Forty-two years ago today, Israeli police shot and killed six Palestinian citizens of Israel as they were protesting the Israeli government’s expropriation of thousands of donums of Palestinian land. Since then, March 30 has been known as Land Day. It has become a major commemorative date in the Palestinian political calendar and an important event in the Palestinian collective narrative – one that emphasises Palestinian resistance to Israeli colonisation and sumud (steadfastness).
The 1976 protests were a result of mass collective action across historic Palestine, which saw Palestinian communities resisting not only the theft of land but also overall settler colonial policies of erasure. Although there were also protests in the Naqab and Wadi Ara, most of the action took place in six villages in the Galilee that had been placed under curfew: Sakhnin, Arraba, Deir Hanna, Tur’an, Tamra, and Kabul. The demonstrations were met with serious aggression and violence; in addition to the six demonstrators killed, hundreds were injured.
This year, the commemoration of Land Day remains as important as ever because in addition to remembering Palestinian resistance, it reminds us how the domination of space is an integral aspect of the Zionist settler-colonial project. Indeed, settler colonial states the world over are in a constant process of colonising more and more indigenous land while squeezing indigenous peoples into as little space as possible. In Palestine, the colonisation and appropriation of land has been continuous since the establishment of Israel and today it is accelerating at an astonishing speed.
For Palestinians, Land Day presents an opportunity not only to mark a past event, but also to think about creative and resilient ways to further resist Israeli land theft.
Recently this has been highlighted by Israeli political maneuverings in Jerusalem, including the postponed Greater Jerusalem Bill, through which the Israeli government would annex illegal settlements in the West Bank and exclude Palestinian neighbourhoods. Another postponed bill, the Sovereignty Bill, would extend Israeli law to the settlements in the West Bank. Although the votes on both these pieces of legislation have been postponed, they demonstrate an audacious boldness of de facto and de jure annexation. Undoubtedly, the Israeli government is capitalising on the Trump administration’s brazen disregard for international law and international consensus with regards to Jerusalem and Palestine in general.
However, though the current Israeli government is incredibly right-wing with a particularly fascist discourse, it is important to remember that no Israeli government since the state’s establishment has halted settlement building in the West Bank. Settlement building has come hand in hand with the displacement of thousands of Palestinians and the theft of their land. At the same time, across the “Green Line”, no Israeli government has ever approved the building of new towns or communities for its Palestinian citizens and they too continue to have their ancestral lands stolen from them. The aim to occupy more space for the exclusive use of Jewish citizens, while simultaneously shrinking the space in which Palestinians exist has always been the name of the game from the river to the sea.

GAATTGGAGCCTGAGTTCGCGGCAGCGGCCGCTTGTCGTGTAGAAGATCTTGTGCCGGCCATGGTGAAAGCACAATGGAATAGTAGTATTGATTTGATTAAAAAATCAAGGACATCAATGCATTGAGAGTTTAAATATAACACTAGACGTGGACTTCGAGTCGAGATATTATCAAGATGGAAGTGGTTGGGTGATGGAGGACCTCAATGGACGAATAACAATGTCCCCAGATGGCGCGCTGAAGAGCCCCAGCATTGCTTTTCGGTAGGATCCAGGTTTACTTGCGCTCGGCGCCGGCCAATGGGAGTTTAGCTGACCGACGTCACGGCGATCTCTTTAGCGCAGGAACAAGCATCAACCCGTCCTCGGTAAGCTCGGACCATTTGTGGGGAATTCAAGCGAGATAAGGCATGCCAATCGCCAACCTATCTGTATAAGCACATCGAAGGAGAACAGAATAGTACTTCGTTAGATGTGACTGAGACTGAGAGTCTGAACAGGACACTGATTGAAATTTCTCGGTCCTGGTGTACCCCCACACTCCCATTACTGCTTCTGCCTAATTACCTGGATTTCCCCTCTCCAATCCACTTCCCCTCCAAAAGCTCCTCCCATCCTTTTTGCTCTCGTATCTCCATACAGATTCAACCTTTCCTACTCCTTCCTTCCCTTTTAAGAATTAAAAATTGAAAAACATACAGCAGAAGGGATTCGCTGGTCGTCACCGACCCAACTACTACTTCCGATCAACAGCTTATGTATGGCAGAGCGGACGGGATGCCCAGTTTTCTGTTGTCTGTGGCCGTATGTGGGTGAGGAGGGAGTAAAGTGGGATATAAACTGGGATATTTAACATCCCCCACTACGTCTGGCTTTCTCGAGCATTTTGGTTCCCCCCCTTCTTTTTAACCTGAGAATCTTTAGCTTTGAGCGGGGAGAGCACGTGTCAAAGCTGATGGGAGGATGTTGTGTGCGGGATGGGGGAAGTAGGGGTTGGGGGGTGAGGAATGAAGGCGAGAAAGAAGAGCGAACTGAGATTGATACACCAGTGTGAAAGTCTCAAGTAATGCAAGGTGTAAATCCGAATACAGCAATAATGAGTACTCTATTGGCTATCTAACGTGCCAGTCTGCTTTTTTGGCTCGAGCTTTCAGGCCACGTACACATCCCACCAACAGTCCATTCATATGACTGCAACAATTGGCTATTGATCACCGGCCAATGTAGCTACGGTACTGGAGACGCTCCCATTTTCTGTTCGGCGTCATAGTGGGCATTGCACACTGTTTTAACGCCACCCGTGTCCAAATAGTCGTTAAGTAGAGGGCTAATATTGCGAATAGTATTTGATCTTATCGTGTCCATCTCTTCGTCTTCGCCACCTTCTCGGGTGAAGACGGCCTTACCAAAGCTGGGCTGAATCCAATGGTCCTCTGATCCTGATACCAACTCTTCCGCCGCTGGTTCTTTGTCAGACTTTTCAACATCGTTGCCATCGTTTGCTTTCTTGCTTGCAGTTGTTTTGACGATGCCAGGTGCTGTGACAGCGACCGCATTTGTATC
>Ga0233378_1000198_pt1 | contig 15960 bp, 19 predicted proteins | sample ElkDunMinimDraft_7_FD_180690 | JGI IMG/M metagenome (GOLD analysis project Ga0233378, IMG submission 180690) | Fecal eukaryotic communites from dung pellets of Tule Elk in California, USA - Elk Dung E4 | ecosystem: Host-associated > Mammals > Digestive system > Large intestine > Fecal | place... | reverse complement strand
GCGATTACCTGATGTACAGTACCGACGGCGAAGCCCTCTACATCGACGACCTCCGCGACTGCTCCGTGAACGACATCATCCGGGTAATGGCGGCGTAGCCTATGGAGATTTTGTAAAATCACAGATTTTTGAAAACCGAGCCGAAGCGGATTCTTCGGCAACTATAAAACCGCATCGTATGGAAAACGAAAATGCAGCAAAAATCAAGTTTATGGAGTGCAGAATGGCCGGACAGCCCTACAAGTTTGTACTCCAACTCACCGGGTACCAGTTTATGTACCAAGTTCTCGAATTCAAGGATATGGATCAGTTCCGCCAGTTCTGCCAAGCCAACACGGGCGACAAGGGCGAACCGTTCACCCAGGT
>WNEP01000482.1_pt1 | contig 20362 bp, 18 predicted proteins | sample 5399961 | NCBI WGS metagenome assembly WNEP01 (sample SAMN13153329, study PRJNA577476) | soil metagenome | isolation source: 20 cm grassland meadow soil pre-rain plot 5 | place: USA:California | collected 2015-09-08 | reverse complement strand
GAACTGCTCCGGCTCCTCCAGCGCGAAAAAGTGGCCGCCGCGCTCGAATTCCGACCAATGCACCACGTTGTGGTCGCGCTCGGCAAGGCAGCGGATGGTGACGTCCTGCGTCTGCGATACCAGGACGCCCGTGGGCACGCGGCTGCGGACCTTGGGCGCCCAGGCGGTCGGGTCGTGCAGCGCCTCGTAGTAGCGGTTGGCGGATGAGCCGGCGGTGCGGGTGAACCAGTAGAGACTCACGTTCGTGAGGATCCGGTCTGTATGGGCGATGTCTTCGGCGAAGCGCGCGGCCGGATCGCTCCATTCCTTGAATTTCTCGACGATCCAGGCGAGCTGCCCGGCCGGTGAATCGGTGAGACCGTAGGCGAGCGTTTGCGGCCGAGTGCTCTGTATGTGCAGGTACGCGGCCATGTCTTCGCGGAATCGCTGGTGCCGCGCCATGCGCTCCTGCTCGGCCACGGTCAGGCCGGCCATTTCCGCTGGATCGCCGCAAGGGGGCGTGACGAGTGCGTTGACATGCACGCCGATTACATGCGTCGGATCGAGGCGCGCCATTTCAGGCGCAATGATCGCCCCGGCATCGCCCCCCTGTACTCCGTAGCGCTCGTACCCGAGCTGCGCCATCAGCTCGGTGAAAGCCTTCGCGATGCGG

All the while, the international community has failed to implement the mechanisms that could prevent the colonisation of the West Bank and destruction of Gaza. These include (but are not limited to) implementing sanctions on Israel and supporting Palestinian attempts to take Israel to the International Criminal Court. Yet international players have remained impotent in the face of Israeli colonisation, which has consistently been backed by its ally and fellow settler colony: the US. The West Bank is now an archipelago of non-sovereign Palestinian areas, with all Palestinians facing a system of apartheid.
In spite of this international impotence, Palestinians have not been a passive population and have demonstrated many times their resistance to the settler colonial project and its theft of their land. One prominent example is that of the ongoing fight and resilience of the “unrecognised” Bedouin villages in the Naqab who face near constant home demolition and displacement yet who continue to seek legal recourse and to rebuild. Other resistance strategies include grassroots initiatives such as the Palestinian-erected “protest communities” of Bab el Shams and Ein Hijleh, which were established in an effort to reclaim and re-Palestinianise the land. Overall, Palestinian existence, steadfastness and determination to create space when it is increasingly shrinking parallels many other indigenous peoples’ resolve to resist erasure.
Today around historic Palestine, many protests and initiatives are taking place to mark this important date. Indeed, for Palestinians, Land Day presents an opportunity not only to mark a past event, but also to think about creative and resilient ways to further resist Israeli land theft and to demand once and for all that the international community pick the right side of history. The first steps are simple: states must fulfill their third state responsibilities to hold Israel to account for its war crimes and theft of land. To do this, they must sanction Israel until it withdraws from the territories occupied in 1967, ends its apartheid regime within Israel and complies with the internationally recognised right of return for the Palestinian refugees.
The views expressed in this article are the author’s own and do not necessarily reflect Al Jazeera’s editorial stance.